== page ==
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10 Questions To Guide Your Marketing Technology Strategy
Columnist Paul Roetzer shares tips to help marketers build solid technology foundations that will drive performance.
Marketers are increasingly reliant on technology solutions to plan, create, manage, automate and monitor campaigns.
A strong marketing technology foundation in your business can help optimize productivity, maximize ROI and create competitive advantages. But choosing the right products and partners from an ever-growing matrix can be daunting for even the most seasoned marketing technologists.
Marketers tasked with building their company’s technology infrastructure can waste significant time, money and human resources on solutions that will not scale with company growth. This may be due to lack of adoption among internal users, poor integration with existing technologies, or any number of other major challenges marketers must overcome.
The Missing Pieces
In 2012, my agency released Marketing Score, a free online assessment tool that uses subjective analysis from internal stakeholders to identify marketing talent, technology and strategy gaps. Since that time, more than 2,000 marketers, executives and entrepreneurs have used it to evaluate their businesses.
Marketing Score includes 27 profile fields (e.g., annual revenue, revenue goals, marketing budget, employee size, industry and sales cycle length) and 132 factors across 10 sections. Each factor has a rating of 0-10 and is categorized as a liability (0-5), neutral (6-7) or asset (8-10).
One of the key takeaways from our research is that many organizations lack, or are underutilizing, fundamental marketing technologies.
In fact, when asked, “How would you rate your organization’s utilization of these marketing and sales technology solutions?” the highest rated factor out of 10 featured technologies is “Content Management System,” with an average score of only 5.4.
The research shows strong correlations between the strength of marketing technology utilization and marketing performance. For example:
- CRM (customer relationship management) utilization strength drives improved lead-to-sale conversion rates. CRM high performers (8–10) have a lead-to-sale conversion rate 1.4x the average rate of all others (0–7).
- Marketing automation high performers (8–10) have an average lead-to-sale conversion rating of 6.1, 1.6x the average rate of all others (0–7).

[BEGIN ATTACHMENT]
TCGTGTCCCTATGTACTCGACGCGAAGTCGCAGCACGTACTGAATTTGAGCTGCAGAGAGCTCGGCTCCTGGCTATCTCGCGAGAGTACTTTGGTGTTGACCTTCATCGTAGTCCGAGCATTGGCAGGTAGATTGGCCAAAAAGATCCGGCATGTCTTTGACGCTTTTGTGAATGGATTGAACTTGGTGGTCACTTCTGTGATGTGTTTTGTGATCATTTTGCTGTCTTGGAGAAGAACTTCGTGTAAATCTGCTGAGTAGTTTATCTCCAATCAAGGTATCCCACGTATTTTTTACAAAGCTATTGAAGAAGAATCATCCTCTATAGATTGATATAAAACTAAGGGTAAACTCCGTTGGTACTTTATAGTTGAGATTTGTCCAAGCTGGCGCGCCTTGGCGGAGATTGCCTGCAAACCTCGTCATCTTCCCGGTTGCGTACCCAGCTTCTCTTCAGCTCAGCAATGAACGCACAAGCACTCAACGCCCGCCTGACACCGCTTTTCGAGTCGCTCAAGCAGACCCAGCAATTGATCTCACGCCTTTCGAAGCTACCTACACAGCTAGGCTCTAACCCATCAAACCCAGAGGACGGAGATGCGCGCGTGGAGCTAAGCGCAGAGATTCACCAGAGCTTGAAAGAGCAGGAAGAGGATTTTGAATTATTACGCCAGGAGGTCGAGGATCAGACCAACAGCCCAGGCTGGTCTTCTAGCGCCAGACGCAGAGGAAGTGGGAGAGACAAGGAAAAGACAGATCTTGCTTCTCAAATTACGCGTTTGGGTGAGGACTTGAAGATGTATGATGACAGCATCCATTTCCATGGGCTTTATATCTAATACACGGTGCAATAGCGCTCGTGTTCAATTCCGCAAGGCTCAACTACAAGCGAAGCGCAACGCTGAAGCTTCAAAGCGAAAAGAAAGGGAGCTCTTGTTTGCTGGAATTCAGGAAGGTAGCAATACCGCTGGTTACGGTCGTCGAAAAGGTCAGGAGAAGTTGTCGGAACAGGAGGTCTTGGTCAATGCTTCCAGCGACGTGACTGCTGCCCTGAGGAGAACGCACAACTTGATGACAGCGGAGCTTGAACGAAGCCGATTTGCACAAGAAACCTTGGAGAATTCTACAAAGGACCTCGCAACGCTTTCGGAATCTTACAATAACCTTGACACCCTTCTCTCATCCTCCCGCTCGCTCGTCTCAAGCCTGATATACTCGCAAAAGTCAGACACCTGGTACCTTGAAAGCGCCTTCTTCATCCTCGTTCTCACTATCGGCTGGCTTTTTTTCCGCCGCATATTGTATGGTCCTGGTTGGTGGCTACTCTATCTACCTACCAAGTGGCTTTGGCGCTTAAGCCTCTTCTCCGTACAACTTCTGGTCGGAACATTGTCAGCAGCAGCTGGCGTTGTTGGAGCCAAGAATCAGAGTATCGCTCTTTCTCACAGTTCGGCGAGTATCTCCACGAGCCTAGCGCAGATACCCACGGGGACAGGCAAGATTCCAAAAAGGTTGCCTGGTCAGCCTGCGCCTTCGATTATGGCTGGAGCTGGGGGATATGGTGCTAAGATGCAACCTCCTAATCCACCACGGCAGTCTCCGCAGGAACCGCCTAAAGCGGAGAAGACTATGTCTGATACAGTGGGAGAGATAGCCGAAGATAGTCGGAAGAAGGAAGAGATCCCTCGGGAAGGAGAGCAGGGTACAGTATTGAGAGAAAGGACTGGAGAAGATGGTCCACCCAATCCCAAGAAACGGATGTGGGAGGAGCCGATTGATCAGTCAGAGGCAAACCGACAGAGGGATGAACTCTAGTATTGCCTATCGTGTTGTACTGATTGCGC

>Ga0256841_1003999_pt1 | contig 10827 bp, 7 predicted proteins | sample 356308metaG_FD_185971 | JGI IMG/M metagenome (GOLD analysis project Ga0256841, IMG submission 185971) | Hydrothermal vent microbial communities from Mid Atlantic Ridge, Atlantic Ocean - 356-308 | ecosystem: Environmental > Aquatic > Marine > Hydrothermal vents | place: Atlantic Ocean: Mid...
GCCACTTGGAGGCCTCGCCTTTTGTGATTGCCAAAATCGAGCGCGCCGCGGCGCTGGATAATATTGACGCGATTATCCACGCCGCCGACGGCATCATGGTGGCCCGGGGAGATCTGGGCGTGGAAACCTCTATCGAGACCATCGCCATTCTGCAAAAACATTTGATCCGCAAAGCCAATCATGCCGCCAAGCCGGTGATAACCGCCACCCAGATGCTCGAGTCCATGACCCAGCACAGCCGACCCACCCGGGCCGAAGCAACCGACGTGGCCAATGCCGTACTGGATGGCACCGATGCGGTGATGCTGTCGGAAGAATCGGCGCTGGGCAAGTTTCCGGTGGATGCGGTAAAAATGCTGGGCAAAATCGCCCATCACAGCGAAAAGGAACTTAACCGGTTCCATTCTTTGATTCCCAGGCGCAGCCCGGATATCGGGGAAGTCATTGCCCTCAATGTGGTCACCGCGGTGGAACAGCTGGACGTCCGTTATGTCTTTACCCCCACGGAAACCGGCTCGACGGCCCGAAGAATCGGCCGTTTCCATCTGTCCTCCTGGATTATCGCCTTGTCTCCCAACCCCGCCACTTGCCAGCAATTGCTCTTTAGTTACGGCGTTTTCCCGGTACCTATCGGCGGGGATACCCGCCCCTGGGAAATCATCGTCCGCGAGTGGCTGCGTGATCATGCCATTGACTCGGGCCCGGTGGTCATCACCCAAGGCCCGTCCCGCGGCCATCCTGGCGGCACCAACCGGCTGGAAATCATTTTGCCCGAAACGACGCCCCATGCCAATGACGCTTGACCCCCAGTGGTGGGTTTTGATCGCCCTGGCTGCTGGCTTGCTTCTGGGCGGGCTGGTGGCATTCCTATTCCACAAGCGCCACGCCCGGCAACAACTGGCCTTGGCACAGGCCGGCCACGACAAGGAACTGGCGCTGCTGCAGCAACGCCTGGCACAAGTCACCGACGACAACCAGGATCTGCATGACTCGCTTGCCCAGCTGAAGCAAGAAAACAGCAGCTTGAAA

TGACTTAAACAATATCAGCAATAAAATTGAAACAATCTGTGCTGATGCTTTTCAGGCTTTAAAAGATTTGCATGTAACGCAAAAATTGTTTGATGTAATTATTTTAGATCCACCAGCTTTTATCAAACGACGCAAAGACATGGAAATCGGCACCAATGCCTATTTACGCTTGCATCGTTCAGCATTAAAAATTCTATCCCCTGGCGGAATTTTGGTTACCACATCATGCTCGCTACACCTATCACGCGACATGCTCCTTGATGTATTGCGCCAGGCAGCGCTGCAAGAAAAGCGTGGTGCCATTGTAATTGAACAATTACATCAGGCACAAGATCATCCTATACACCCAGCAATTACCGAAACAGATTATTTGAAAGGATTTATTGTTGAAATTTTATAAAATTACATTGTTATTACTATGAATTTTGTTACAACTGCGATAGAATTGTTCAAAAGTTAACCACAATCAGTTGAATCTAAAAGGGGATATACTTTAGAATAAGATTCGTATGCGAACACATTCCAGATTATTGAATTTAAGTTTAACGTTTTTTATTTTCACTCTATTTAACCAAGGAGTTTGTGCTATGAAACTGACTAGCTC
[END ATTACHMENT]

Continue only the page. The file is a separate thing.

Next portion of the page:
- Internal social network high performers (8–10) have an average internal communications strength rating of 8.2, 1.3x the average rate of all others (0–7). These high performers also have stronger corporate cultures (1.2x), employee relationships (1.2x) and employee retention rates (1.2x).
Questions To Consider
So what can your business do to ensure it has the right technology solutions in place to achieve performance potential? Start by asking the right questions.
- What are the core components of our existing marketing technology stack?
- Do we clearly understand the features, functionality and value of our existing marketing technology solutions?
- Are we immersing our marketing team in the technologies that drive our company’s success?
- Is the marketing team fully utilizing the existing technologies?
- Are the technologies we have tightly integrated with each other?
- Are gaps in technology affecting performance? For example, is the lack of a marketing automation solution hindering our lead-to-sale conversion rate?
- Are redundancies within our marketing technology solutions leading to inefficiencies?
- Do marketing and IT work together closely to maximize the value of marketing technology investments?
- Is an all-in-one solution that bundles core technologies (e.g., automation, email, analytics, social, CMS) best? Or should we build through a collection of best-in-breed solutions?
- What are we doing to keep up with innovations in marketing technology products and services?
Answers to these questions will help focus your business on constructing a solid marketing technology core that can drive performance.
The Only Constant Is Change
The rate of change continues to accelerate. Whether you are just starting to assume a more active role in marketing technology or are a martech veteran, it is more important than ever to take a critical look at the makeup of your marketing technology infrastructure.
Consider how your needs will evolve in the months and years to come as consumer behavior shifts and technology innovation races forward.
Some opinions expressed in this article may be those of a guest author and not necessarily Marketing Land. Staff authors are listed here.